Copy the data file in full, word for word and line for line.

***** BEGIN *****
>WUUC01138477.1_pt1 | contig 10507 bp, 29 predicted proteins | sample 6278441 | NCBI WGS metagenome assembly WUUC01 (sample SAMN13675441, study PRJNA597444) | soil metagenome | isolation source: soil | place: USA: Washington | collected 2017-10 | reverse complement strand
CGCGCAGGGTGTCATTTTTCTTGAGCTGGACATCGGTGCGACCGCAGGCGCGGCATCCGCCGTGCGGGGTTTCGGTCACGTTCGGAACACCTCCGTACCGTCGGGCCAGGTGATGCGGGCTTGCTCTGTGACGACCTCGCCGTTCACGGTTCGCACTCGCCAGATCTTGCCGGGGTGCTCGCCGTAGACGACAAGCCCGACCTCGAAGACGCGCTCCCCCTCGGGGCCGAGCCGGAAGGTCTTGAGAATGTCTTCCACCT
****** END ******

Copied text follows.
>WUUC01138477.1_pt1 | contig 10507 bp, 29 predicted proteins | sample 6278441 | NCBI WGS metagenome assembly WUUC01 (sample SAMN13675441, study PRJNA597444) | soil metagenome | isolation source: soil | place: USA: Washington | collected 2017-10 | reverse complement strand
CGCGCAGGGTGTCATTTTTCTTGAGCTGGACATCGGTGCGACCGCAGGCGCGGCATCCGCCGTGCGGGGTTTCGGTCACGTTCGGAACACCTCCGTACCGTCGGGCCAGGTGATGCGGGCTTGCTCTGTGACGACCTCGCCGTTCACGGTTCGCACTCGCCAGATCTTGCCGGGGTGCTCGCCGTAGACGACAAGCCCGACCTCGAAGACGCGCTCCCCCTCGGGGCCGAGCCGGAAGGTCTTGAGAATGTCTTCCACCT